Science teachers

None of the other answers

Religious believers

Publishers of science texts

Religious zealots

Correct answer:

None of the other answers

Explanation:

There have almost always been controversies about evolution, lasting to our day. Do not bring any of this to your reading of the passage; stick to the text. The general implication in the second paragraph is that everyone was affected by these changes in outlook—believers and non-believers alike. None of the limited groups listed in the answers is sufficient. Therefore, the best choice is "none of the other answers."

Example Question #3 : Extrapolating From The Text In Natural Science Passages

"Darwinism's Effect on Science" by Matthew Minerd (2014)

For much of the history of human thought, the sciences have studied subjects that seemed to be eternal and unchanging. Even the basic laws of the Nile’s flooding were investigated in the hopes of finding never-altering laws. Similarly, the scientific investigations of the ancient Near East and Greece into the regular laws of the stars ultimately looked for constant patterns. This overall pattern of scientific reasoning has left deep marks on the minds of almost all thinkers and found its apotheosis in modern physics. From the time of the early renaissance to the nineteenth century, physics represented the ultimate expression of scientific investigation for almost all thinkers. Its static laws appeared to be the unchanging principles of all motion and life on earth. By the nineteenth century, it had appeared that only a few details had to be “cleared up” before all science was basically known.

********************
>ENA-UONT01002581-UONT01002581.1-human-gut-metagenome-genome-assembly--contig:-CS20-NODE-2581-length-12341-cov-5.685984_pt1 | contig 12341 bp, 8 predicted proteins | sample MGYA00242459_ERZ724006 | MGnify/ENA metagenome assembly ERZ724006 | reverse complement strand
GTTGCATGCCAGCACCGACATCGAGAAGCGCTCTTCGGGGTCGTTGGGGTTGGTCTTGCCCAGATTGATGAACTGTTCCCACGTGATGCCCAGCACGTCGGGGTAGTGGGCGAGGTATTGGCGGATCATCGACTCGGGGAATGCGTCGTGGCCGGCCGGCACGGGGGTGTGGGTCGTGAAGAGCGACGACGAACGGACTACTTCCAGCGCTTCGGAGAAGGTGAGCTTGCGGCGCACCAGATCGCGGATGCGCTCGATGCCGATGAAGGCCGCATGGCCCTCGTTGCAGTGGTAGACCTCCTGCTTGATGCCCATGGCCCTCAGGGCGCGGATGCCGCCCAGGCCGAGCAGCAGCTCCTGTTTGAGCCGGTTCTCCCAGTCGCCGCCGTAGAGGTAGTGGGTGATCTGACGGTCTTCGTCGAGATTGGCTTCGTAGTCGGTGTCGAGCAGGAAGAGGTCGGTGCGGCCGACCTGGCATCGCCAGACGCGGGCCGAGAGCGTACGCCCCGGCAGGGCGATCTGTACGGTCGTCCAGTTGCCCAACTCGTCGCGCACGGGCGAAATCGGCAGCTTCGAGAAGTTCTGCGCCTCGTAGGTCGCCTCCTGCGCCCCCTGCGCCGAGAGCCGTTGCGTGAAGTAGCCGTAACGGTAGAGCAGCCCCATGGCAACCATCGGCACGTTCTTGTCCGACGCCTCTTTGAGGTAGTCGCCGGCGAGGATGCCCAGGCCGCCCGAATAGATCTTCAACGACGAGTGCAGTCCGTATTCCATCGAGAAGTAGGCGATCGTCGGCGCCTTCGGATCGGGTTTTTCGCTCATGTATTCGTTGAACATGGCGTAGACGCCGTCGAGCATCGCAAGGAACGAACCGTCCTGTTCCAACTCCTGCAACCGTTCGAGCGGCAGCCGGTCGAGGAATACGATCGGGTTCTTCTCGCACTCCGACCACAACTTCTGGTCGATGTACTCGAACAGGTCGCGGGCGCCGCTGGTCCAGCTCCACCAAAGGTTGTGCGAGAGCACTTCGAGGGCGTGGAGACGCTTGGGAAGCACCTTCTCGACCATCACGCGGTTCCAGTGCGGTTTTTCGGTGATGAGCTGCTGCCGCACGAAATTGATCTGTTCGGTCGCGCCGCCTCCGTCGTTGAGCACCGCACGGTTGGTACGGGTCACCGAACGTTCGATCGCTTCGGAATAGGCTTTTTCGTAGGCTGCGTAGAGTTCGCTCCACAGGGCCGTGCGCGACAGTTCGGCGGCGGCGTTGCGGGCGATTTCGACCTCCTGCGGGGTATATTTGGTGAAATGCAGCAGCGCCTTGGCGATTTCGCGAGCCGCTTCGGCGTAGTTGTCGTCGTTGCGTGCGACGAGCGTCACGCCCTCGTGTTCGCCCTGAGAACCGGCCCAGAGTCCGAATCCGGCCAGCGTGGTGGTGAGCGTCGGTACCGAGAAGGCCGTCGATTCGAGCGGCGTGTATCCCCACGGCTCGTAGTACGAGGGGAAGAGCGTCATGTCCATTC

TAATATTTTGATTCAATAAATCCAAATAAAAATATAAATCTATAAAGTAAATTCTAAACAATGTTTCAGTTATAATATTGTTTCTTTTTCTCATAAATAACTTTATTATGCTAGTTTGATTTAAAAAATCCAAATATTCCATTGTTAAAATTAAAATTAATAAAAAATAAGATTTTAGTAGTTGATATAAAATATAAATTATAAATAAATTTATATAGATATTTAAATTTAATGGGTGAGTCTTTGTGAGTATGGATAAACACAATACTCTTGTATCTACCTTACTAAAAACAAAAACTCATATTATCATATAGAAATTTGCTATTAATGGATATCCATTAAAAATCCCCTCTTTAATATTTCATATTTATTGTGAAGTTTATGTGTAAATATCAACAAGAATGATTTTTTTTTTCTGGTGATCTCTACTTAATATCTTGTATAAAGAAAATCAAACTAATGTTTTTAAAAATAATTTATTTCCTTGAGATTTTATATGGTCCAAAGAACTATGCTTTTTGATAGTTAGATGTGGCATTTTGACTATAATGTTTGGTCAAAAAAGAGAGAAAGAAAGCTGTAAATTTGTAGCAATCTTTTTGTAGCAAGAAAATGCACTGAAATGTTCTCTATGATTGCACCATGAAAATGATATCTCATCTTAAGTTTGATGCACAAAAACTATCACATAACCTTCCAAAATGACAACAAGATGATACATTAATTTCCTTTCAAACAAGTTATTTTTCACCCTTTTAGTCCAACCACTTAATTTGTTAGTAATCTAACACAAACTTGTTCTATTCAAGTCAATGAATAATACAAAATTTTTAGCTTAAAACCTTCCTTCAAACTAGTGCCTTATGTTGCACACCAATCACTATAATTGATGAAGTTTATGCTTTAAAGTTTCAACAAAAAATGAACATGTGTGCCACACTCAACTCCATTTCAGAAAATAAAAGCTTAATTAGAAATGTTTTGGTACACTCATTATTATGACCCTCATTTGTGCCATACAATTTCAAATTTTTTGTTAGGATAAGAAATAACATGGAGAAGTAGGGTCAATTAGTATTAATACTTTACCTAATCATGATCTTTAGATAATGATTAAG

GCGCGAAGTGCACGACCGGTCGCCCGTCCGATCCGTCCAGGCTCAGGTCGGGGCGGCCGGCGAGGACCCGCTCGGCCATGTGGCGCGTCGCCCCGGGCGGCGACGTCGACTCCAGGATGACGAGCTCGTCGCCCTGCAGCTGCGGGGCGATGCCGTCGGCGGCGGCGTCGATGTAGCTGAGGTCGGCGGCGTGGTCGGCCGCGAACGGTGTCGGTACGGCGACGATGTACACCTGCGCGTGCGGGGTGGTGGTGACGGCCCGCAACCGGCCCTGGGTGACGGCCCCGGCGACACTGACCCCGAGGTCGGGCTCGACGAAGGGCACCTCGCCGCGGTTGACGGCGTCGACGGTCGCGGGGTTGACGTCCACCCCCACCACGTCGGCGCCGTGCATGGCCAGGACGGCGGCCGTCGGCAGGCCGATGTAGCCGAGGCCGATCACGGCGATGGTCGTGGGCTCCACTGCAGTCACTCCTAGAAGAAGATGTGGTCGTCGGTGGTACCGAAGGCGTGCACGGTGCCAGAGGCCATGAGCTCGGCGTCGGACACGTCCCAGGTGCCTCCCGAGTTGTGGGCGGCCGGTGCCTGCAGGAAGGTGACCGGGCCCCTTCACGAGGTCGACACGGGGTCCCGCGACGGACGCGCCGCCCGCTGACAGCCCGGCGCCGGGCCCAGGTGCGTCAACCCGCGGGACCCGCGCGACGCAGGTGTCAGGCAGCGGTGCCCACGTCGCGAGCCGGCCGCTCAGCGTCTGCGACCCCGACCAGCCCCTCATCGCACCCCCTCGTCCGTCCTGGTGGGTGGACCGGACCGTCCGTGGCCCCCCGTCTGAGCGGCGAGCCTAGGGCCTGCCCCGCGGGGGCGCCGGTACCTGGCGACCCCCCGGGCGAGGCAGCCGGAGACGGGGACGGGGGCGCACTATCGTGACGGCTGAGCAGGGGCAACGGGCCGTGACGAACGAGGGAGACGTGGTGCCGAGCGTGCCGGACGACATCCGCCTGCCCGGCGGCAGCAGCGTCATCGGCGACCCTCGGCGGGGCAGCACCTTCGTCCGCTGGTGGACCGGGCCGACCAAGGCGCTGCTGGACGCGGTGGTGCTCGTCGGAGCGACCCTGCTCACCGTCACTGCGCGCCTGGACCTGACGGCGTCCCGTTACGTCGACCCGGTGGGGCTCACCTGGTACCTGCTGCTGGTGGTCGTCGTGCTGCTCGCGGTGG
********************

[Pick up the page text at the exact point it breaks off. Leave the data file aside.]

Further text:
In many ways, this situation changed dramatically with the arrival of Darwinism. It would change even more dramatically in early twentieth-century physics as well. Darwin’s theories of evolution challenged many aspects of the “static” worldview. Even those who did not believe that a divine being created an unchanging world were shaken by the new vistas opened up to science by his studies. It had been a long-accepted inheritance of Western culture to believe that the species of living organisms were unchanging in nature. Though there might be many different kinds of creatures, the kinds themselves were not believed to change. The thesis of a universal morphing of types shattered this cosmology, replacing the old world-view with a totally new one. Among the things that had to change in light of Darwin’s work was the very view of science held by most people.

Given Darwin's statements, which of the following should be expected?

Possible Answers:

Although we do not train bears as pets today, we may well in years to come.

Humanity as it is today has reached its fixed state.

Human beings will likely all die in a massive nuclear war.

Ancient physics was completely worthless.